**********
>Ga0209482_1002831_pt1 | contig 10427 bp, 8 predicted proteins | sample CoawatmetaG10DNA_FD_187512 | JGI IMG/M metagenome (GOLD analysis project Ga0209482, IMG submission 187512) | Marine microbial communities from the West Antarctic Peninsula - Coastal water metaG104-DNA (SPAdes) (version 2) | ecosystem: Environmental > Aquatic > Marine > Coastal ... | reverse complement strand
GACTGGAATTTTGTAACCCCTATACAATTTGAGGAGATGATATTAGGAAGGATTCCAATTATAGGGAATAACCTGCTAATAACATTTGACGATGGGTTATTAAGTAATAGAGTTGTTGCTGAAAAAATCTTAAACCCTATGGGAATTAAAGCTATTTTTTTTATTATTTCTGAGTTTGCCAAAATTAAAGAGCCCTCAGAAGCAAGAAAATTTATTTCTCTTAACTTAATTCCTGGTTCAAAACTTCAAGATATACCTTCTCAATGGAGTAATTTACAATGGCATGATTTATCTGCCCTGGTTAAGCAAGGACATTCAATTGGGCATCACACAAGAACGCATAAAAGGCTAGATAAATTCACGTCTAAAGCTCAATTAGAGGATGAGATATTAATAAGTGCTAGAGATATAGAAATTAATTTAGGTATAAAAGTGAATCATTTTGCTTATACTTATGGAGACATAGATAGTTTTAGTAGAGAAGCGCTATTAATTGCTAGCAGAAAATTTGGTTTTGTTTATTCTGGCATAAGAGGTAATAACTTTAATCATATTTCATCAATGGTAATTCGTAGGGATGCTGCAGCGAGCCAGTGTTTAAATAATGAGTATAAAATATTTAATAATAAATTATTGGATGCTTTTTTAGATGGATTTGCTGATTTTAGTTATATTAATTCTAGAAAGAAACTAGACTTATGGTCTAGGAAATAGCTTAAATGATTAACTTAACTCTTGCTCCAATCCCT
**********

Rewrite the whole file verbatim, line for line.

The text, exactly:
>Ga0209482_1002831_pt1 | contig 10427 bp, 8 predicted proteins | sample CoawatmetaG10DNA_FD_187512 | JGI IMG/M metagenome (GOLD analysis project Ga0209482, IMG submission 187512) | Marine microbial communities from the West Antarctic Peninsula - Coastal water metaG104-DNA (SPAdes) (version 2) | ecosystem: Environmental > Aquatic > Marine > Coastal ... | reverse complement strand
GACTGGAATTTTGTAACCCCTATACAATTTGAGGAGATGATATTAGGAAGGATTCCAATTATAGGGAATAACCTGCTAATAACATTTGACGATGGGTTATTAAGTAATAGAGTTGTTGCTGAAAAAATCTTAAACCCTATGGGAATTAAAGCTATTTTTTTTATTATTTCTGAGTTTGCCAAAATTAAAGAGCCCTCAGAAGCAAGAAAATTTATTTCTCTTAACTTAATTCCTGGTTCAAAACTTCAAGATATACCTTCTCAATGGAGTAATTTACAATGGCATGATTTATCTGCCCTGGTTAAGCAAGGACATTCAATTGGGCATCACACAAGAACGCATAAAAGGCTAGATAAATTCACGTCTAAAGCTCAATTAGAGGATGAGATATTAATAAGTGCTAGAGATATAGAAATTAATTTAGGTATAAAAGTGAATCATTTTGCTTATACTTATGGAGACATAGATAGTTTTAGTAGAGAAGCGCTATTAATTGCTAGCAGAAAATTTGGTTTTGTTTATTCTGGCATAAGAGGTAATAACTTTAATCATATTTCATCAATGGTAATTCGTAGGGATGCTGCAGCGAGCCAGTGTTTAAATAATGAGTATAAAATATTTAATAATAAATTATTGGATGCTTTTTTAGATGGATTTGCTGATTTTAGTTATATTAATTCTAGAAAGAAACTAGACTTATGGTCTAGGAAATAGCTTAAATGATTAACTTAACTCTTGCTCCAATCCCT